These are a great addition to any breakfast, but with a couple of eggs and some bacon and toast, you feel like you’re having breakfast in a classic New Jersey diner (and make no mistake about it…there are no better diners than Jersey diners). They’re extremely simple (and fast) to make…just 1/4 inch dice two medium-sized russet potatoes (about 2-3 cups) and a small onion (about 1/4 cup). Place the diced potatoes in the microwave, cover, and cook on high, for about about a minute until partially cooked, stirring half way through to ensure even heating. Heat up a skillet (preferably a cast iron one), add a couple of tablespoons of vegetable oil and/or butter (and if you are also making bacon, use about 1-2 tablespoons of the bacon grease instead of the oil…it adds tons off extra flavor), toss in the potatoes and onions, season liberally with salt and pepper and let them fry over medium-high heat, stirring occasionally, for about 8-12 minutes until golden brown. I use a cast iron bacon press to press them down between stirs so they crisp up faster and more evenly, but it’s not necessary. That’s all there is to it…try these and you’ll agree that, for great breakfast potatoes, it really doesn’t get any better then this!
Here is one of the all-time great Valentine’s Day recipes (and it’s not really a recipe…more like a really impressive technique). I actually made these for the first time years ago, long before I really got into cooking, so although it might look like it’s hard to prepare, it really isn’t…and it’s a lot of fun!
1. Get a few coffee-bean bags from your grocery store. You need bags that are lined with a plastic coating so after being painted with chocolate, you can peel them off easily. Cut the coffee bags so they are about 3-5 inches tall.
2. Then, in a double boiler over low heat, melt 2-3 cups of semisweet chocolate morsels.
3. Lay the bag on its side and with a pastry brush, starting at the bottom, paint the melted chocolate over the entire interior of the bag. Use plenty of chocolate to get a nice thick coating, which will make it less likely for the chocolate to break when peeling off the bag.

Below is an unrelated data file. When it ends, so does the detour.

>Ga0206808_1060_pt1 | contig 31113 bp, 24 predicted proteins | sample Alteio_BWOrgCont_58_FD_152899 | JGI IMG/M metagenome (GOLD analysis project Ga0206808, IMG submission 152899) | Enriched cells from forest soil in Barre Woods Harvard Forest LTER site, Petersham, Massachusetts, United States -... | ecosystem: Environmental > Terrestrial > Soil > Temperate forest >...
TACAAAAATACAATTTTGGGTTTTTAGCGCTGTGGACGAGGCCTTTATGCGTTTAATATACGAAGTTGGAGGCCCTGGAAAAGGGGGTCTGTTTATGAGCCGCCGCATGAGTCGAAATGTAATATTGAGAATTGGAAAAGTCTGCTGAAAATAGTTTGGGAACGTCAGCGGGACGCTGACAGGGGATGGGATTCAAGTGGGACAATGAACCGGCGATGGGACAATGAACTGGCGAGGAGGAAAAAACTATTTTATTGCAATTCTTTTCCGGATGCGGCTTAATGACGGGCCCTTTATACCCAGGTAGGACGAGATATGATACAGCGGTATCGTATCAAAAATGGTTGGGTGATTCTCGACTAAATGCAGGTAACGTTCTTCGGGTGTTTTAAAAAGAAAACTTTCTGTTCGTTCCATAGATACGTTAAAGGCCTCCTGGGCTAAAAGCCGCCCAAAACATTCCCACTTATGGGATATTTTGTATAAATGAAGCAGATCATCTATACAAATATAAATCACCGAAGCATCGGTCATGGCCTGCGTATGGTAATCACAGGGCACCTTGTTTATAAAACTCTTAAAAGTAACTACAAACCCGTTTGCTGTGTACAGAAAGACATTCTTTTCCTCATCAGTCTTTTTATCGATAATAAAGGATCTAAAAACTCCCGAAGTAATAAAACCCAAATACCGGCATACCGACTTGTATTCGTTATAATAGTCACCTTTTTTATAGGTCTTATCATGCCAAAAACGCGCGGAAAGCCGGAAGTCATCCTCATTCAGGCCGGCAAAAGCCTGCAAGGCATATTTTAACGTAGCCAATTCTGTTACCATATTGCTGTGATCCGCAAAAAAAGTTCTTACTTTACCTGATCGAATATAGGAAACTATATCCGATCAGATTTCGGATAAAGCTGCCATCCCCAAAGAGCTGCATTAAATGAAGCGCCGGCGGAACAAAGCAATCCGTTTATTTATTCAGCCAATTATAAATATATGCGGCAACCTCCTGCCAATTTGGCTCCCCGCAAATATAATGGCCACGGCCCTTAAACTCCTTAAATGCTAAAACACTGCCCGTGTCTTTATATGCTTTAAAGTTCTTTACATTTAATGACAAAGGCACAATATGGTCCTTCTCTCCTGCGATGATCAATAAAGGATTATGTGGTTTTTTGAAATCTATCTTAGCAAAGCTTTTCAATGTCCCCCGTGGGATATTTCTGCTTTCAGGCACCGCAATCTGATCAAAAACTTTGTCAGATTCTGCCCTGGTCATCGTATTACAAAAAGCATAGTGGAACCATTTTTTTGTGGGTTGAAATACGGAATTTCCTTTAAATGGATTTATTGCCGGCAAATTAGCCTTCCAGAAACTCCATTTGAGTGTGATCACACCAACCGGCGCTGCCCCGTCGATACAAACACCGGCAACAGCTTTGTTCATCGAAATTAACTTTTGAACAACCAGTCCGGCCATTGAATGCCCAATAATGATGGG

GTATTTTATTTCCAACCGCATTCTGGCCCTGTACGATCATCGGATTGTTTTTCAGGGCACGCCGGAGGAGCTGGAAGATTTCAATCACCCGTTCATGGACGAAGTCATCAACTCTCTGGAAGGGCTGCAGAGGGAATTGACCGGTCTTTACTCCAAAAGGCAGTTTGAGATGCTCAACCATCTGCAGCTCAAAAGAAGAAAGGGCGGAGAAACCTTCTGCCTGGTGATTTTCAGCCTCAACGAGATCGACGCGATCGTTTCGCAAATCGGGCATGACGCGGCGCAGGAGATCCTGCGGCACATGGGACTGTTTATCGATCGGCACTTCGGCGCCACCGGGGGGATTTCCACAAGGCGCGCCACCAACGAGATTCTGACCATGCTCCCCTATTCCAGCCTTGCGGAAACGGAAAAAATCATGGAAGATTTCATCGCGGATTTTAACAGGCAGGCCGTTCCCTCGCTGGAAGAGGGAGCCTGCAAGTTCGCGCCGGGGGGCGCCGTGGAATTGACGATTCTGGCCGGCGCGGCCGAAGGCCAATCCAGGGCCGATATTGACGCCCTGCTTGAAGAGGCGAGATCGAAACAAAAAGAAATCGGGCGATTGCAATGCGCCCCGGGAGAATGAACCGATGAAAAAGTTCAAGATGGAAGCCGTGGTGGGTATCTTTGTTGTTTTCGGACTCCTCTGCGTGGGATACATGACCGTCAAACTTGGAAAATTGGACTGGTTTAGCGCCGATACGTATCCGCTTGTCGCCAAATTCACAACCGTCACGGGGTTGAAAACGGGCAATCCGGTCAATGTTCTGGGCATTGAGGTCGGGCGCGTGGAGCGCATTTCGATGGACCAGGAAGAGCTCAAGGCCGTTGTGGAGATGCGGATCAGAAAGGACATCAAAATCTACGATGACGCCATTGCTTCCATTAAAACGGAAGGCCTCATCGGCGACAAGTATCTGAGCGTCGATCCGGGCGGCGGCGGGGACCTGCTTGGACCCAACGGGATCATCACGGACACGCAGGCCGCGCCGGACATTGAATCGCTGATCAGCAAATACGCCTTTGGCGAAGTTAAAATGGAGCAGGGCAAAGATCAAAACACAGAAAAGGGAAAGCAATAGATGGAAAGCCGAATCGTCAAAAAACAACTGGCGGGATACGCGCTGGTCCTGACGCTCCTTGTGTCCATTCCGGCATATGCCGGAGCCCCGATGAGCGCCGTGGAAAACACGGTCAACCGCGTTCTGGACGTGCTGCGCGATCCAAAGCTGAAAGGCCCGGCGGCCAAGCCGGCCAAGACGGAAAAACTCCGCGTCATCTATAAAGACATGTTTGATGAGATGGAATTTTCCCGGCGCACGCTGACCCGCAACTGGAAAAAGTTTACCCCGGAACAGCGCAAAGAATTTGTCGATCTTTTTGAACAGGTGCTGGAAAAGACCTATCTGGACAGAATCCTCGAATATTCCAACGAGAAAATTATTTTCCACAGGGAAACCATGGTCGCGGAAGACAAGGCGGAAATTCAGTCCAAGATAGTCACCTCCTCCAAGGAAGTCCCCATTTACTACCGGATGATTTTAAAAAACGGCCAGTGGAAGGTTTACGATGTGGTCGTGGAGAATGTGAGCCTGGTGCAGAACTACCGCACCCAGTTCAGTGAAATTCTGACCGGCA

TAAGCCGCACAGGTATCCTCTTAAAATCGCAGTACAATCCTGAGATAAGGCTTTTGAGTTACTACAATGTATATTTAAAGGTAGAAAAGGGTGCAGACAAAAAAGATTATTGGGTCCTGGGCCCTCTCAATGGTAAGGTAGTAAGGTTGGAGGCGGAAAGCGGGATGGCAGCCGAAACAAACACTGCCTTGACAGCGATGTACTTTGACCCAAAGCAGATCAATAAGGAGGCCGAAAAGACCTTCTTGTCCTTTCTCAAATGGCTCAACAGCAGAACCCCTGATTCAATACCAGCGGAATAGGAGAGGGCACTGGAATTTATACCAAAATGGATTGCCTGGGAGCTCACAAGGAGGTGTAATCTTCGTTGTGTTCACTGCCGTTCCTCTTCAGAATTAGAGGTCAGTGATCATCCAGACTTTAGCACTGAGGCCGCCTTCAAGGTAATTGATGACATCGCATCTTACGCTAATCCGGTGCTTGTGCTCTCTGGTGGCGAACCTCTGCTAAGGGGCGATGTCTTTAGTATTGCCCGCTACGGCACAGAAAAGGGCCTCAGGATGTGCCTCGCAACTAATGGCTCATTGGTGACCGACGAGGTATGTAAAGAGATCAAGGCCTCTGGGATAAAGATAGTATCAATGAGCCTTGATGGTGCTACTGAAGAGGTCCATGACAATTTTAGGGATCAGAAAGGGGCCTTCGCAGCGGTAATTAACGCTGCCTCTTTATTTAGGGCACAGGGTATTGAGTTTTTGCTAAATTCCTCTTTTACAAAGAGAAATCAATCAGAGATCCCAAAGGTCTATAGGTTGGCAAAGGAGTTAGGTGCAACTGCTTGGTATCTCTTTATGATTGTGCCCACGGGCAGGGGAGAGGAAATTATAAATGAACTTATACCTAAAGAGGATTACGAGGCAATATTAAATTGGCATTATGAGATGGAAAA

4. Stand the bags up and place in the refrigerator for at least 30 minutes. They can be left in there until you need them.
6. Melt some more chocolate and dip strawberries, sliced bananas and whatever else your significant other loves into the melted chocolate. Lay them down on waxed paper to dry and harden. As very cool added touch, you can also melt some white chocolate and use that to drizzle designs on the dipped treats.
Then just fill the bags with the treats and your favorite candies and you have an incredibly impressive presentation for your loved one on Valentine’s Day. It sure sealed the deal for me!
One more great Super Bowl Party Recipe repost…but first, the backstory. Back in 1976, I was working at The Foundry restaurant in DC and one of the waiters, Michael Murphy, who happened to be from Buffalo, told us of the amazingly simple way they prepared, of all things, chicken wings, up there at a place called the Anchor Bar. We started giving away the Buffalo Chicken Wings during Happy Hour and immediately the place became packed each day at around 4:45 pm with everyone waiting for the wings to come out of the kitchen…and the rest is culinary history. It seems that every bar today has chicken wings on the menu, and for good reason…when they’re made right, they’re incredibly and addictingly (if that’s even a word) good! They’re actually very simple to make…cut 12 wings into three pieces at the joints (discard the wing tips or keep them for preparing stock) and just deep fry the flats and drummettes for 10-12 minutes in 375 degree oil (preferably peanut) until they’re crispy and golden brown, toss them in Frank’s Red Hot Sauce and serve with celery and bleu cheese dressing…that’s it…nothing else is needed. The problem is that it’s really a pain (and a greasy mess) to deep fry at home, so here is the secret to the best way to avoid that mess, while still getting that great Buffalo Chicken Wing crunch and flavor… Read More …
I’m reprising this post because this is a great recipe for a Super Bowl party…slow cooked, pulled pork sandwiches topped with my grandmother’s amazing Cole Slaw. The best thing about this pork recipe is it’s done in a slow cooker. The prep is really simple, the cooking is low and slow (it can be done overnight), the resulting flavors are incredible and, best of all, it makes dozens of sandwiches with very little effort…perfect for a party. And if any pork is left over (not likely) just divide it up into serving size portions (4-6 oz each), wrap in plastic wrap and freeze them. When you get that irresistible craving for a pulled pork sandwich, just pop one in the microwave, top it with some bbq sauce, put it in a steamed bun, slap on some cole slaw and, in minutes, I guarantee you’ll be wallowing in the throes of pulled pork nirvana!